Taking a phone call, watching Netflix, cooking food, and caring for children are only some of the distractions remote workers deal with daily. And with the uncertainty of when they will be able to return to the office, many will continue juggling between different duties while working remotely.
Here’s a typical scenario…
You’re an employee at a large organization, have been there for a while. You see opportunities to make things better, you talk to people, some doors open then they close. You’re frustrated because you can’t make progress. You start thinking about all the ways everything could be better if you only had a chance to apply your ideas.
Does this sound familiar?…
Are digital tools really making us more productive? It’s a constant inquiry and an ongoing debate whether the digital revolution is making us more productive. I’ve written before that the digital revolution is transitioning us to the Age of Efficiency, one where technology does most of the decision making for us. It’s great, but it also has it’s cons and more importantly the expectation that it will make us smarter just by it being there.
The promise of the digital revolution is better innovation, higher productivity, lower costs and faster growth. The jury is still out on whether or not digital tools make us more productive, and the implications for society. …
Have you ever noticed how you come up with your ideas? Have you noticed how others come up with theirs? I’ve been thinking about this lately and seeing how on Twitter there’s no shortage of people tweeting ‘x ways to innovate’ back and forth (myself included!) it makes me think non-innovation people will get confused with so many ‘techniques’.
So how many ways are there really? infinite. This is a problem because most techniques are just designed to stimulate your brain to get it thinking in all sorts of ways but they don’t naturally come to you.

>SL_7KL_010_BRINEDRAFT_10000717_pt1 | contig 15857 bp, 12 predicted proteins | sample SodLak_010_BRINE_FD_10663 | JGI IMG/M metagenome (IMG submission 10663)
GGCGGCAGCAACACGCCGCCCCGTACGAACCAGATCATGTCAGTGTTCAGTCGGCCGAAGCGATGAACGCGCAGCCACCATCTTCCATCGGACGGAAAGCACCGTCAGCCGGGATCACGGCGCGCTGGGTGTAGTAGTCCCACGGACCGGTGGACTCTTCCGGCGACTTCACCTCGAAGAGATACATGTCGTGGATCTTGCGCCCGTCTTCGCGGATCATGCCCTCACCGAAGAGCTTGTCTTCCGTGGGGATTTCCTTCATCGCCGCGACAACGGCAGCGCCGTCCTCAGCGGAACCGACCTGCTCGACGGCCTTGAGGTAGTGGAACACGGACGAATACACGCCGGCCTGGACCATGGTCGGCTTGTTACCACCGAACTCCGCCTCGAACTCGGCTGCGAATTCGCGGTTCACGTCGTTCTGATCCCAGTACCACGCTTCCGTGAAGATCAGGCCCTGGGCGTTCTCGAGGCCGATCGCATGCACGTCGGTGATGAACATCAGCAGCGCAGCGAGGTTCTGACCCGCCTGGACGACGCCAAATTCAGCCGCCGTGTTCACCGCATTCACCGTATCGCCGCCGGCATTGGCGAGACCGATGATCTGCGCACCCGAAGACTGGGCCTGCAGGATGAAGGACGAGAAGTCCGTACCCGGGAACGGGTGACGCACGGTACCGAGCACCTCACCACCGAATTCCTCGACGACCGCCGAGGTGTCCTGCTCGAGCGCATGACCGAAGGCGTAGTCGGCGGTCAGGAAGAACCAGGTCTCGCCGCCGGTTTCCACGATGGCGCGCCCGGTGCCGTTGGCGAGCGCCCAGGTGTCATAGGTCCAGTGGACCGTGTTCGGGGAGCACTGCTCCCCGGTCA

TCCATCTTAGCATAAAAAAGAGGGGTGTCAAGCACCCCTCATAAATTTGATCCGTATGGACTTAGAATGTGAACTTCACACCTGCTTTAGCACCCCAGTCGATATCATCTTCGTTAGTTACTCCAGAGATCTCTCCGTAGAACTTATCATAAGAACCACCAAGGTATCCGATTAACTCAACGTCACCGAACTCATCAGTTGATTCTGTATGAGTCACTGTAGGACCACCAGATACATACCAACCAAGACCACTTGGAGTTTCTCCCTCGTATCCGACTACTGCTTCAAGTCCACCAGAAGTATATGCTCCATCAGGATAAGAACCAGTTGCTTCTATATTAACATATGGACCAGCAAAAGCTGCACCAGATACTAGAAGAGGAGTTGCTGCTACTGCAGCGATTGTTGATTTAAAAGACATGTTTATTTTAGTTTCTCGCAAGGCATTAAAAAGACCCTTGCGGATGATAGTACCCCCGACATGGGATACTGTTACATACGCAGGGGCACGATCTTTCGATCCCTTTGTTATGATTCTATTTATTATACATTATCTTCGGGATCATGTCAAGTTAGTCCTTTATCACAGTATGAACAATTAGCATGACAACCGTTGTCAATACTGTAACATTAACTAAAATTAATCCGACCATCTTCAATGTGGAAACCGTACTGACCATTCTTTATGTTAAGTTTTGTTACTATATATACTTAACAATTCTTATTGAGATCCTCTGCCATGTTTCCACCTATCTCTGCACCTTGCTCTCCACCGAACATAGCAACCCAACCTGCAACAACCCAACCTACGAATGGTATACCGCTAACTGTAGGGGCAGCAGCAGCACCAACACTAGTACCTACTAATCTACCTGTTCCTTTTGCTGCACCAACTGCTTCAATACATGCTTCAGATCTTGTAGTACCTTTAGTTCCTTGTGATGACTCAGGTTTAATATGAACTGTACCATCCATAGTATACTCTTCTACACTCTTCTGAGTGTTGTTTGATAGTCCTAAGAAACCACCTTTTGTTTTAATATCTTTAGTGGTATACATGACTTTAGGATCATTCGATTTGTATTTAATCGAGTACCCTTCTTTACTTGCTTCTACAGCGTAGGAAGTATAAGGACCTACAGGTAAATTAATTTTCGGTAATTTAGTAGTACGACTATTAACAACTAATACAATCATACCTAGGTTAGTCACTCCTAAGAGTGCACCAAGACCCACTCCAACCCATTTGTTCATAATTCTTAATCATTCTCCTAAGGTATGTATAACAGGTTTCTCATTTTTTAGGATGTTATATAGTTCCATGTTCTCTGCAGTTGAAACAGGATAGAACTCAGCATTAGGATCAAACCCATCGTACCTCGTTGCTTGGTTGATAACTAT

We must also remember that most people are put off by all of this ‘innovation’ talk, they just don’t care about the latest and greatest technique, they just care about the outcome and our job is to help them get there. So where do people like us who are trying to spread the religion of ‘innovation’ around start teaching the non-innovators? With what comes natural to us.…
If you can’t solve a problem, it’s because you’re playing by the rules. – Paul Arden
All a disruptor really does is change something from one state to another by breaking patterns. Google is a typical disruptor, they seek ways to ‘disrupt’ a familiar flow in how things get done to another and then change the rules by creating new ones that play in the new state.
Disrupt or be disrupted.
Like Google we must learn ‘to be disruptive’ starting with ourselves. We have to disrupt our own flow of how we do things, changing how we do them not just for the hell of it but because it’s the only way to stay relevant. This isn’t just for product development, marketing or sales, it’s looking at your business from 30000 FT and asking yourself: what can I change to be better and what can someone else change that could put me in a disadvantage?
A game-changer is a disruptor.
Where do you start.
– Be aware of governing schemas (mental models)
– Be aware of the patterns that shape behavior
– Be aware of the rules
– Be aware of trends